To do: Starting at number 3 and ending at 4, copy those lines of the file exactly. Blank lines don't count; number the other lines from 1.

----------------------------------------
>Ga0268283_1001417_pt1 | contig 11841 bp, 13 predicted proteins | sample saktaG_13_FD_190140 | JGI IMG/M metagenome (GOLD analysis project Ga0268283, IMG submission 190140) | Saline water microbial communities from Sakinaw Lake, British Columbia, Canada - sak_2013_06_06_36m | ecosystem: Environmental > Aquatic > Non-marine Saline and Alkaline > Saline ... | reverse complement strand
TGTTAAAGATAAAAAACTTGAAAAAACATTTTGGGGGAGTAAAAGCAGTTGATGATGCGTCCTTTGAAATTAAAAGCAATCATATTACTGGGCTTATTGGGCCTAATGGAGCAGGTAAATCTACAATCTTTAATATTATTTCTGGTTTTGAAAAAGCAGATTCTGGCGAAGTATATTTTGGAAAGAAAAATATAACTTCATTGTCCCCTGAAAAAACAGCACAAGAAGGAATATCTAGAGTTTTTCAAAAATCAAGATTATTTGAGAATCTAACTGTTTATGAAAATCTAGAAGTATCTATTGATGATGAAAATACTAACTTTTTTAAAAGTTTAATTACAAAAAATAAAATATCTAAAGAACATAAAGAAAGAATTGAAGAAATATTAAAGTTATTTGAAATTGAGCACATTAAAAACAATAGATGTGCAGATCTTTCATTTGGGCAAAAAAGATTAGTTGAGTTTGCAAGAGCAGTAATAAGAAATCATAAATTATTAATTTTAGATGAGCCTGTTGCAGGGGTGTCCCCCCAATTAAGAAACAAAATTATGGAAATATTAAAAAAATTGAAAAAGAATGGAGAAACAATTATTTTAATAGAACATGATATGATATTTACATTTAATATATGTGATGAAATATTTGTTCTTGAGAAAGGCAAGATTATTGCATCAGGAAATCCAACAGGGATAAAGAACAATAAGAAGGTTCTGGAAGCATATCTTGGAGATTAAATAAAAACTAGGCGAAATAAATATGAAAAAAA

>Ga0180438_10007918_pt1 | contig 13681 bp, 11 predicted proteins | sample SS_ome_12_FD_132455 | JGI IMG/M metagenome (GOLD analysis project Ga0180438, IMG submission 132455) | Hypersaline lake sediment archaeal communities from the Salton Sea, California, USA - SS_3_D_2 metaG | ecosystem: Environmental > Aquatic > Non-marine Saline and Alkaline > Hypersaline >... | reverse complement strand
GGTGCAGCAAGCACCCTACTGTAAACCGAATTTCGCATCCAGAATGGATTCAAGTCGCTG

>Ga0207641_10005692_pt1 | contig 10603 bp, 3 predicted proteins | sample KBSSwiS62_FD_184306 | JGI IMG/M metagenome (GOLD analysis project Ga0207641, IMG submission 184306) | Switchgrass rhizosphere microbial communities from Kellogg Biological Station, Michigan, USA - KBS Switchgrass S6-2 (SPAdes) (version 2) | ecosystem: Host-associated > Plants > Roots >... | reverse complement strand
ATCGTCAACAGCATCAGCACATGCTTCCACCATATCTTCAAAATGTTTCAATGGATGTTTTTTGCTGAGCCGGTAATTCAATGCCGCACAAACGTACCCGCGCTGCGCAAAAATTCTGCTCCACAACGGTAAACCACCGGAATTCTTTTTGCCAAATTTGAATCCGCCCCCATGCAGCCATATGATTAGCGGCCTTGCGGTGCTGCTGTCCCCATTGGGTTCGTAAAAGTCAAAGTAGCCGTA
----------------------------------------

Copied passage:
>Ga0180438_10007918_pt1 | contig 13681 bp, 11 predicted proteins | sample SS_ome_12_FD_132455 | JGI IMG/M metagenome (GOLD analysis project Ga0180438, IMG submission 132455) | Hypersaline lake sediment archaeal communities from the Salton Sea, California, USA - SS_3_D_2 metaG | ecosystem: Environmental > Aquatic > Non-marine Saline and Alkaline > Hypersaline >... | reverse complement strand
GGTGCAGCAAGCACCCTACTGTAAACCGAATTTCGCATCCAGAATGGATTCAAGTCGCTG